ScotlandsDNA tends to label various haplogroups with "ethnic" nicknames without much to back up their claims, it is not at all unlikely for there to be Anglo-Saxon descendants in the highlands. Many Anglo-Saxons sought refuge in Scotland after 1066, also remember there were many "germanic" groups being permitted to settle in Scotland in the middle ages including Flemings, Brabanters, etc.

    Z140 and it's subgroups could have come to Scotland in any of the ways Drabcon mentioned, from Roman foederati, Northumbrians (Anglo-Saxons), Scandinavian groups or even Flemings/Normans. Also the mention of the Clan MacLaren not being a homogenous group is accurate, there can be many progenitors for names like "MacLaren" or "Ferguson" or what have you, or broken men or people looking for protection would take on the local lords surname as previously mentioned in this thread.
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  13. #9
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    Quote Originally Posted by MacUalraig View Post
    Bill, I'm not in your genetic group but have a paper trail back to Fortingall in Perthshire...
    We have corresponded on Anthrogenica sometimes but I have not followed up on the Fortingall connection that we share. I descend maternally from Blairs of Gartmore, Perthshire, with a further descent from a Menzies family in Laggan of Comrie near Comrie Castle, at the mouth of Glenlyon. One of that family married the daughter of Alexander McDougall of Drumcharry who forfeited that small estate for supporting Prince Charlie with the Atholl Brigade.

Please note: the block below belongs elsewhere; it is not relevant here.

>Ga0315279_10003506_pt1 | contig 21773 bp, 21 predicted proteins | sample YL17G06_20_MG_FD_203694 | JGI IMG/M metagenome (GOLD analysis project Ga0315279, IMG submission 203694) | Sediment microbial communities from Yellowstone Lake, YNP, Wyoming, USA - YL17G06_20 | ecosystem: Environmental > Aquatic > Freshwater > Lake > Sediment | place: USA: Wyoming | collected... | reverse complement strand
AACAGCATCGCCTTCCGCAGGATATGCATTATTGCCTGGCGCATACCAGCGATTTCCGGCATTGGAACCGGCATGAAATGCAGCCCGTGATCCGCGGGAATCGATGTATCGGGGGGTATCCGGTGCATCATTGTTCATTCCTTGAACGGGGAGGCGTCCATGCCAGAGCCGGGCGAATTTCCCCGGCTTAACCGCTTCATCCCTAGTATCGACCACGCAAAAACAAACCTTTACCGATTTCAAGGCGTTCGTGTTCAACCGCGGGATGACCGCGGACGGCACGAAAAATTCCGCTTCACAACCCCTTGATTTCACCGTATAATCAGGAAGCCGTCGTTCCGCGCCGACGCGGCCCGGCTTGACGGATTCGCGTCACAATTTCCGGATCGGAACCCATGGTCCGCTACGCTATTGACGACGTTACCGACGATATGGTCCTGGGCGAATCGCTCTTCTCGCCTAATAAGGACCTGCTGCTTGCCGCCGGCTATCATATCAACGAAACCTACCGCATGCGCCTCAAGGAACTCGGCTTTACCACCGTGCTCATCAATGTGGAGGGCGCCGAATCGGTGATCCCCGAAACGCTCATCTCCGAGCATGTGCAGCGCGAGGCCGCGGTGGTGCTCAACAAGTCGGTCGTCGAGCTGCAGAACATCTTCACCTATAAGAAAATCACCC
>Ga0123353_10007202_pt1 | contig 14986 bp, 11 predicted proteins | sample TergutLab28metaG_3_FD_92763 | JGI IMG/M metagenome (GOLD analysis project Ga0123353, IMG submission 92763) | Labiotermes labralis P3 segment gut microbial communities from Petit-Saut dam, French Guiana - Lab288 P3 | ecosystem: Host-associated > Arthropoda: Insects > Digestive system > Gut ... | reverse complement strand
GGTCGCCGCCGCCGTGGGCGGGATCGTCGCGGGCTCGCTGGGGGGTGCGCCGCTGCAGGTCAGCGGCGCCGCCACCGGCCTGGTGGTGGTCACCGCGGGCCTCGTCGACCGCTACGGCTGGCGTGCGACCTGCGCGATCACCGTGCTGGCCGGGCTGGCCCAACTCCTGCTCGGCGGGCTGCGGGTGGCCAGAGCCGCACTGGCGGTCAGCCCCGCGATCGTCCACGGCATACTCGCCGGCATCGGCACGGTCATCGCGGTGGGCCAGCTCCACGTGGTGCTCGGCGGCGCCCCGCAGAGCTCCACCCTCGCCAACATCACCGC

I believe that it is a local claim that what became St Andews University started here at Dull (I can see why it relocated). A famous piping school that rivalled the McCrimmons of Skye was also located here. Apparently Fortingall the place name can also be rendered as Fothergill the surname.

    Yours is the only DNA sample I am immediately aware of from Fortingall, but I would expect a mix.

  14. #10
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    Hi! I too have the surprizing Anglo-Saxon DNA marker I-S1954. My father's family came in the 11800's from Swansea, where there might be a Viking element. So far I can not et back further than 1750's on my direct line. I am also finding it hard to get much further information on this subgroup. My maternal DNA is H5a1p, which is easier to find in a UK pattern. Like you I would be interested in finding others with this marker, and so finding more about my ancestors. According to Genebase (which I used some years ago), one mutation seemed to have risen in the Croatian area about 18,000 years ago. But I've not been able to fins more.